|Re: The market was lost to HP in 1978|
Message #14 Posted by Steve on 10 Aug 2000, 8:08 p.m.,
in response to message #13 by Randy Smith
I can't vouch for other countries, but in my part of Australia the chance of HP getting into the market for calculators in schools effectively died in 1978.
A few years prior to that calculators of any sort were banned.
For a couple of years the Education Department had a list of calculators (Casio, TI, and others) that were permitted. They found this a difficult situation as all had slightly different functionality, and this caused problems in teaching.
In 1978 (possibly a year earlier) the TI25 was settled on. This was sold through schools. Schools did not sell anything else. It was a small LCD calculator with a few scientific functions and some stats capability. It sold for about $AUS25.
A few years later I bought an HP41CV for $320
There is a wide range of difference in price. OK, the school students didn't need a 41C, but they were BANNED from anything programmable, and that was the way HP were heading with ALL of their calculators at that time.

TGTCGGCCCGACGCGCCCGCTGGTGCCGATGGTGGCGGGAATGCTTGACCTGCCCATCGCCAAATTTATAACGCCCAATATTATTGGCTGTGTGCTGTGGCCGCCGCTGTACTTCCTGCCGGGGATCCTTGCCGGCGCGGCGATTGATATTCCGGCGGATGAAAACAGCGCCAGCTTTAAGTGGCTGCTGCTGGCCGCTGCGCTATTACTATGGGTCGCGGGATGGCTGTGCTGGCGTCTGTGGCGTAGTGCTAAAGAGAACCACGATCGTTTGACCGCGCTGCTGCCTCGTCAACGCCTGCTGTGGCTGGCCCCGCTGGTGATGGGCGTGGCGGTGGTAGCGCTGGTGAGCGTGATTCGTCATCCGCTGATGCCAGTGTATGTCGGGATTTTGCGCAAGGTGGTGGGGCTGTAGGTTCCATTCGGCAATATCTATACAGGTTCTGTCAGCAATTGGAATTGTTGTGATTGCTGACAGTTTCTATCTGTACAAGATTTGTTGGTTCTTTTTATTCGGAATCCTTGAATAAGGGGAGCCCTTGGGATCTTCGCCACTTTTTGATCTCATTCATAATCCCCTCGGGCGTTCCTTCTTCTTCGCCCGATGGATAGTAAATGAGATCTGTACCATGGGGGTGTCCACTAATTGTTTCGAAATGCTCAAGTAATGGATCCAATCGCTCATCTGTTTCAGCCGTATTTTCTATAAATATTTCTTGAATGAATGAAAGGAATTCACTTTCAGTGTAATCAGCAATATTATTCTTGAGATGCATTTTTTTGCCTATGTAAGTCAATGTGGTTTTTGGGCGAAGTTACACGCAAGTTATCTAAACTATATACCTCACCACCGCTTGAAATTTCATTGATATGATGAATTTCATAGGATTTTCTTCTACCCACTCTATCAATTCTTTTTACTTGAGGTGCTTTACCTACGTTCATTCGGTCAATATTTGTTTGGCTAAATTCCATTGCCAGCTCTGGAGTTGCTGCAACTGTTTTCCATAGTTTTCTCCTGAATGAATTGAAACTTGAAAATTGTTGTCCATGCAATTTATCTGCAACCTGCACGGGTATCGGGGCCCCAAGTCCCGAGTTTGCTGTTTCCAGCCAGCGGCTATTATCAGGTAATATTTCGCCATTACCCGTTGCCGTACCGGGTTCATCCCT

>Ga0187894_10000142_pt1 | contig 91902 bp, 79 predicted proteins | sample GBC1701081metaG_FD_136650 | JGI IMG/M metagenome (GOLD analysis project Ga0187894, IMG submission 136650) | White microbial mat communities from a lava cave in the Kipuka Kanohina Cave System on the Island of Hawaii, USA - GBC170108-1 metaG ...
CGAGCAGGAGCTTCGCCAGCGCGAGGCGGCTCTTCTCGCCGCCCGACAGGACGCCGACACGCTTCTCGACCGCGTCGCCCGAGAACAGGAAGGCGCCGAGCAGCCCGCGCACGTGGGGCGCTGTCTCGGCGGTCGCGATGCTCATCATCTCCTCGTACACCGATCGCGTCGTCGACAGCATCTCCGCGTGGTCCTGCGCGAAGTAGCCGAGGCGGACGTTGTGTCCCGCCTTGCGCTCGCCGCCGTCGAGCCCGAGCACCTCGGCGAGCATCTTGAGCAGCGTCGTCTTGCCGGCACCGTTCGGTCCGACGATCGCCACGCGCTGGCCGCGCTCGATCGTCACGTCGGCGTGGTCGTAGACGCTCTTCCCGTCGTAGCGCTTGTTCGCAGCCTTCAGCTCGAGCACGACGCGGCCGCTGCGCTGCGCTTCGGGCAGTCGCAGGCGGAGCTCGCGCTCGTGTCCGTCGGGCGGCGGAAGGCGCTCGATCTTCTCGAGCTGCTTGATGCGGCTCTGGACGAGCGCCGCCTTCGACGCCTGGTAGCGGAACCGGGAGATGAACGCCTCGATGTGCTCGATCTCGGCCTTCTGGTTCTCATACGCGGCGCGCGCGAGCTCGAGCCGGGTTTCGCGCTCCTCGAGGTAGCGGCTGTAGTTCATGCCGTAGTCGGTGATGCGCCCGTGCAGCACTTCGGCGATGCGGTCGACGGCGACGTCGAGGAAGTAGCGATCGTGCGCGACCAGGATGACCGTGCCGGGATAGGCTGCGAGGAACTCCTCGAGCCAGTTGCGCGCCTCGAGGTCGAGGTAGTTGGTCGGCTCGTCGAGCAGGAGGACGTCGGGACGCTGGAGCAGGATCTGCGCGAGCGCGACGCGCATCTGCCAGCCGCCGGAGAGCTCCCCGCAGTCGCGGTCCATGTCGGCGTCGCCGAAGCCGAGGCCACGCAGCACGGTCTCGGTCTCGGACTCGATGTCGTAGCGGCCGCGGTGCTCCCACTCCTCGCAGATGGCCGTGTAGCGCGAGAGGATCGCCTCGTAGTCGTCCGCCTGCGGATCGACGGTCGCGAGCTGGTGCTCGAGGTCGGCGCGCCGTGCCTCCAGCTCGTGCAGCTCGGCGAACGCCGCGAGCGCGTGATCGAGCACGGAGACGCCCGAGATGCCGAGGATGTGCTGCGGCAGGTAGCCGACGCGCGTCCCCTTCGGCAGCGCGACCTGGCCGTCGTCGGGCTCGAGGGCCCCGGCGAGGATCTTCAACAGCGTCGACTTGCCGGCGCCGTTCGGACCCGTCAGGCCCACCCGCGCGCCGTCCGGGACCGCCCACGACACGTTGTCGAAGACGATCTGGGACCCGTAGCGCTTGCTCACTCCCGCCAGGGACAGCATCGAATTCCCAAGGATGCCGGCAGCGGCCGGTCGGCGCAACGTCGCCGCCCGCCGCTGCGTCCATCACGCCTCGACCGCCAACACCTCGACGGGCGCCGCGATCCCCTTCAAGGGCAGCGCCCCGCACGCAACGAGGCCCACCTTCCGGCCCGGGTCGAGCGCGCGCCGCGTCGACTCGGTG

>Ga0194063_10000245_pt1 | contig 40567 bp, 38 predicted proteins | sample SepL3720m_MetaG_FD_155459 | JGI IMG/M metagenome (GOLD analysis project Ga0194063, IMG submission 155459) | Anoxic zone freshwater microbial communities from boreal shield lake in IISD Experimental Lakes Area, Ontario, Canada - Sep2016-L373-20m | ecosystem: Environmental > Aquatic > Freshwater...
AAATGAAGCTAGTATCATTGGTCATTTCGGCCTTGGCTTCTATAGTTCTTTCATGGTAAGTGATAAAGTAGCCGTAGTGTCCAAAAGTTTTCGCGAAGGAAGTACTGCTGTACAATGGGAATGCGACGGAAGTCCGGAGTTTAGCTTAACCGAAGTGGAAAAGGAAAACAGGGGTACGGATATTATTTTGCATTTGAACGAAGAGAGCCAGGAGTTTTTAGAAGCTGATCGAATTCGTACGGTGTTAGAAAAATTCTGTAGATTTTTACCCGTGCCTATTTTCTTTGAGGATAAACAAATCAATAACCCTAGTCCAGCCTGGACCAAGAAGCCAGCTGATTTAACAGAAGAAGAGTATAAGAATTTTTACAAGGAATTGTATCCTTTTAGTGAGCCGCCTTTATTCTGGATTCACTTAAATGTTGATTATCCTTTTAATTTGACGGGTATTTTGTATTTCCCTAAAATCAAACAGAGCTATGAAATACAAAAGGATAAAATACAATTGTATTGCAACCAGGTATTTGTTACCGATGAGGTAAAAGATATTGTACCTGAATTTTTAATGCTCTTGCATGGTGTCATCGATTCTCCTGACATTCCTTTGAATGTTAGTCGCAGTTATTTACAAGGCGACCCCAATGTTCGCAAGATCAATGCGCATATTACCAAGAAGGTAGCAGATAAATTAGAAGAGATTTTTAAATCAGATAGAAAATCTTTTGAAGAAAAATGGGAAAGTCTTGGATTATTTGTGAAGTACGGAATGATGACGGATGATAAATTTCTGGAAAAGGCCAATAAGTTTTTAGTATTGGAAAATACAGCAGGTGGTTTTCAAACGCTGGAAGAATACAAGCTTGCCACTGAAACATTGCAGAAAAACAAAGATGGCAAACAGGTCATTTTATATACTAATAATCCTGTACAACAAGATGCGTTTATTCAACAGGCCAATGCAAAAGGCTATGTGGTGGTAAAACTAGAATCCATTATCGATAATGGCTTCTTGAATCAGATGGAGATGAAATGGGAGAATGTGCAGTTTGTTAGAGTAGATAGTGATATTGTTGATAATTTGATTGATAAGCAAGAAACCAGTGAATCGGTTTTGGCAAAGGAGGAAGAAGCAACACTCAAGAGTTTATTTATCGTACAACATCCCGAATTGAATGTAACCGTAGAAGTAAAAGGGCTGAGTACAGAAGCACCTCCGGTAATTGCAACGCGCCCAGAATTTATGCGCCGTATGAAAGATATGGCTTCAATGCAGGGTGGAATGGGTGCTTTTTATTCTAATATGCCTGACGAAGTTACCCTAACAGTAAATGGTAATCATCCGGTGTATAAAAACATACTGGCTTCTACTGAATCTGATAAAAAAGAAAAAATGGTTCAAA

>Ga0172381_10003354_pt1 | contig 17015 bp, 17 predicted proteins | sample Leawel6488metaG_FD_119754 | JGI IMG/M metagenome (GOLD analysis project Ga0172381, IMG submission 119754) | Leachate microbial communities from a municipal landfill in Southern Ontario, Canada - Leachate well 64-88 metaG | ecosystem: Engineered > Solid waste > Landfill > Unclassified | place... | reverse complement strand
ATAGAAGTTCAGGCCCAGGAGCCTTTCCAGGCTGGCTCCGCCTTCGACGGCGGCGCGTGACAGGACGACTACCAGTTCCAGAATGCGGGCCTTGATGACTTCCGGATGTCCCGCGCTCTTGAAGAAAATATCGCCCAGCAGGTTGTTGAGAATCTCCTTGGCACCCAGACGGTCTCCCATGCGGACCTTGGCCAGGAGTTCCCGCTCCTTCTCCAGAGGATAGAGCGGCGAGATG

TI had the right calculator for the market at the right price, and stole the whole market.
Add to this that some of the students buying these calculators would have had extreme difficulty with RPN (some had difficulty counting on thir fingers) and you see why RPN was discouraged.
TI has just kept the ball rolling with the calculator that schools demand and there is no reason for them to swap to another manufacturer.
TI has so much market share that it can afford to be very aggressive in term of pricing and outlets (Our local supermarket sells TI8x calculators!!!!!).
I can't see how the market can be captured again by HP.
HP's original market came from purchasers at the high end. These days they all have their old TI's and they know how to use them. If they ever get near to coming to the limits of their TI they simply buy the same model as their teenage child and get their son/daughter to teach them how to use the additional feaures.
(and if you don't believe that, then how many of us are still using our old HP41's, HP42's, etc that are way behind the current crop of TI's in terms of speed, memory, and built in capabilities). Answer: LOTS
My son has to buy a TI83 for school. I half considered offering him my HP48, but it would be worse than useless. The teachers, the books, the questions, are ALL geared toward the TI range of calculators. I'm going to get him to teach ME how to use his calculator, and who knows, I might even buy one (gasp)